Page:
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Good evening. Here’s the latest.
1. President Trump and Joe Biden are set to square off in the first of three presidential debates. The election is in 35 days.
The debate in Cleveland begins at 9 p.m. Eastern and will run for 90 minutes. The Times will stream the event, with live analysis and a small army of fact checkers.
The two candidates head into tonight’s debate with sharply different political goals and imperatives. The debate is a chance for Mr. Trump to shake up the race, whereas Mr. Biden could benefit from low expectations. Here’s what to watch for.
The release comes in the wake of a Times report on President Trump’s years of tax avoidance. The latest installment explains how the show “The Apprentice” provided Mr. Trump with a financial lifeline when he was struggling, more than a decade ago. His genius, it turned out, wasn’t running a company. It was making himself famous — Trump-scale famous — and monetizing that fame.
For the first time since we started our poll tracker several weeks ago, Mr. Biden leads by enough to withstand a repeat of the polling error in 2016. The big shift came in overnight polls from Pennsylvania.
3. New York City reported a daily rate of 3.25 percent in positive coronavirus tests, a significant uptick. Mayor Bill de Blasio called it “cause for real concern.”
The spike comes at a crucial moment, when the city is sending hundreds of thousands of students back to the classrooms for in-person learning and indoor dining resumes on Wednesday. The mayor has said that he will automatically shut down schools — which are all scheduled to be open by Thursday — if the test positivity rate exceeds 3 percent for seven days.
4. Experts say about 85 to 90 percent of Americans are still vulnerable to Covid-19, despite claims by Trump allies that the pandemic has almost run its course.
At the request of The Times, three teams of epidemiologists last week calculated the percentage of the country that is infected. The number is important because it means that “herd immunity” — the point at which a disease stops spreading because nearly everyone in a population has contracted it — is still very far-off.
On another front, documents and interviews with current and former government officials show that top White House officials spent weeks pressuring the Centers for Disease Control and Prevention over the summer to downplay the risk of sending children back to school.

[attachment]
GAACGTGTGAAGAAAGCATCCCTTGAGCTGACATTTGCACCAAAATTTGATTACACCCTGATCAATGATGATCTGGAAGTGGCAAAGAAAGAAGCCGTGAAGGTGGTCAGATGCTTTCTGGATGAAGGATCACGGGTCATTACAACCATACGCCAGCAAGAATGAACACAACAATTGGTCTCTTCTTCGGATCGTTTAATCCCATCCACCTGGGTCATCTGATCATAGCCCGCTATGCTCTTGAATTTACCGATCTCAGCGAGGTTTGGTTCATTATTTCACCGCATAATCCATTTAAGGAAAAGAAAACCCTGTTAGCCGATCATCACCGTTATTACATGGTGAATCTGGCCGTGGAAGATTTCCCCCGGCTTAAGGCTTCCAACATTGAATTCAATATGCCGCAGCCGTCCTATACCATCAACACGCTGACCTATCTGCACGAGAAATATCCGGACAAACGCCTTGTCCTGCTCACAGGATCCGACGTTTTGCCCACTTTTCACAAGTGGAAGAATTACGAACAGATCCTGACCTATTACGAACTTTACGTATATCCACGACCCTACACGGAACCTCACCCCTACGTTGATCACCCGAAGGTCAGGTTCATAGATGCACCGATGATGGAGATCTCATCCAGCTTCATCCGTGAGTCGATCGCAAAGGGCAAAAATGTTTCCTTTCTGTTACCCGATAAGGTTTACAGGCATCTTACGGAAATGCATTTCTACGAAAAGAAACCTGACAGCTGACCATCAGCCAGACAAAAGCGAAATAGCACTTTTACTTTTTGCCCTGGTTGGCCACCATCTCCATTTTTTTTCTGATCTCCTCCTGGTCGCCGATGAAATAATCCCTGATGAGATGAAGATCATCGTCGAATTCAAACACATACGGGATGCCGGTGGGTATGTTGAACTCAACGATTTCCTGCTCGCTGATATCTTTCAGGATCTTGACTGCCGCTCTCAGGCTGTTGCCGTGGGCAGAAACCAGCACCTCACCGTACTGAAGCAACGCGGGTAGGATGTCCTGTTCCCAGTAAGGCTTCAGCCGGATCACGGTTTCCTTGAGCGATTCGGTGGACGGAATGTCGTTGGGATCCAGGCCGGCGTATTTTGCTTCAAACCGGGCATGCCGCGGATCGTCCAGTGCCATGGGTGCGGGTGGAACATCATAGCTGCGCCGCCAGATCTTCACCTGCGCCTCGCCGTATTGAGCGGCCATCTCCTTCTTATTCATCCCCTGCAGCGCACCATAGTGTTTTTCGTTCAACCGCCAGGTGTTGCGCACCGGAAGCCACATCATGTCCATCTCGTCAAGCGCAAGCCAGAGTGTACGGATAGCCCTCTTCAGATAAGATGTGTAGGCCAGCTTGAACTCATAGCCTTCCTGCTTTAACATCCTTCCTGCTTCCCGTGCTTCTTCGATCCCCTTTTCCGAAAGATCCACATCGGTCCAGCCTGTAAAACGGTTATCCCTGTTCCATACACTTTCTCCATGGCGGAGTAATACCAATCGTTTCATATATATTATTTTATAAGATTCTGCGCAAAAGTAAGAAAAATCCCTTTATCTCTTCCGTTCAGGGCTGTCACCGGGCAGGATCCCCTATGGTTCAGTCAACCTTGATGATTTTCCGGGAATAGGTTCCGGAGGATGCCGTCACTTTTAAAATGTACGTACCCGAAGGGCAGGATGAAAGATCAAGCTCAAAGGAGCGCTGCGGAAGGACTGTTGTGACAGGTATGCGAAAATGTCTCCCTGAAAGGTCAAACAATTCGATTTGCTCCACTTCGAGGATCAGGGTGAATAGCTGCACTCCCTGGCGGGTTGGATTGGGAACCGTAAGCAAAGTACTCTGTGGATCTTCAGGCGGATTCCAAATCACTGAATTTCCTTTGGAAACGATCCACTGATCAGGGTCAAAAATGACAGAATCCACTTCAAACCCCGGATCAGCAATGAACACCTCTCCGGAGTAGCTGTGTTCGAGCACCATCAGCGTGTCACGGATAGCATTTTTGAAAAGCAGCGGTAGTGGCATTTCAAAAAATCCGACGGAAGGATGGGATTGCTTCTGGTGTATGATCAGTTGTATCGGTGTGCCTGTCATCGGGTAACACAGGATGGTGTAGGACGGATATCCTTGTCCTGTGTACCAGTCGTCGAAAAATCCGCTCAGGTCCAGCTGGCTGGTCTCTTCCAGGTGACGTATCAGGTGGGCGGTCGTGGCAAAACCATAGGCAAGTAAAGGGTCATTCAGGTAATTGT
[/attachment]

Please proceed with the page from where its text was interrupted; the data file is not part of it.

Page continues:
5. “I didn’t have to do any of it.”
That’s Wendy Dowe, above, who underwent gynecological surgery at an immigrant detention center in Georgia. The Times interviewed 16 women at the ICE-contracted center who found that their doctor often recommended invasive procedures when it wasn’t necessary.
The center drew national attention this month after a nurse filed a whistle-blower complaint claiming that detainees had told her that they had had their uteruses removed without their full understanding or consent.
We also looked at how the coronavirus pandemic highlighted deep-rooted problems in the Indian Health Service, the government program that provides health care to the 2.2 million members of the nation’s tribal communities. The agency’s weaknesses contributed to the disproportionally high infection and death rates among Native Americans.
6. A member of the Breonna Taylor grand jury complained that the proceedings had been misrepresented.
The unnamed juror said Attorney General Daniel Cameron failed to offer the panel the option of indicting the two officers who fatally shot the young woman, according to the juror’s lawyer, Kevin Glogower.
Officials are planning to release the deliberation tapes. Much of the grand jury proceedings may not have been recorded, so allowing jurors to speak publicly could prove to be crucial in achieving transparency in this case, Mr. Glogower said.
7. Hong Kong activists’ worst fear is becoming a reality.
Twelve protesters who were caught by the Chinese Coast Guard as they fled Hong Kong in a speedboat last month have not been allowed to call their families. They are being held without charge in a Chinese detention center and have been barred from meeting lawyers appointed by their relatives.
Soon, they will face criminal charges and they are expected to do so in the mainland’s murky justice system. Hong Kong activists last year successfully fought off a proposed law that would have allowed residents to be extradited to the mainland. Since then, a new security law imposed by Beijing has tightened China’s grip on the territory.
9. These lizards are not fighting. They’re in love.
In a world full of bizarre reproductive behaviors, southern alligator lizards are up there. The lizards, common around Los Angeles, engage in what’s known as “mate-holding,” a part of the process in which a male grips a female’s head in his mouth for hours or even days at a time.
It’s not clear why the lizards do this. But two research projects, with the help of citizen scientists, looked into the animals’ ecology and anatomy to better understand. One observation: About 7 percent of observed couplings are actually threesomes, with two males biting one female — or, in some cases, a male biting another male who is biting a female.
10. And finally, get cooking.
Our Food editors and reporters selected 14 of their favorite new cookbooks coming out this fall. They offer a range of recipes, from vegan kitchens in Asia to stovetops in East Africa as well as iconic European desserts. There’s also “The Flavor Equation,” for science-minded cooks who want to know the why behind the food.
If you’re looking for something sweet, “Snacking Cakes: Simple Treats for Anytime Cravings” is a “great gateway for any budding baker,” an editor writes. “In an age when there’s not much else to do other than bake and eat, I find myself reaching for it time and again.”
Have a tasty night.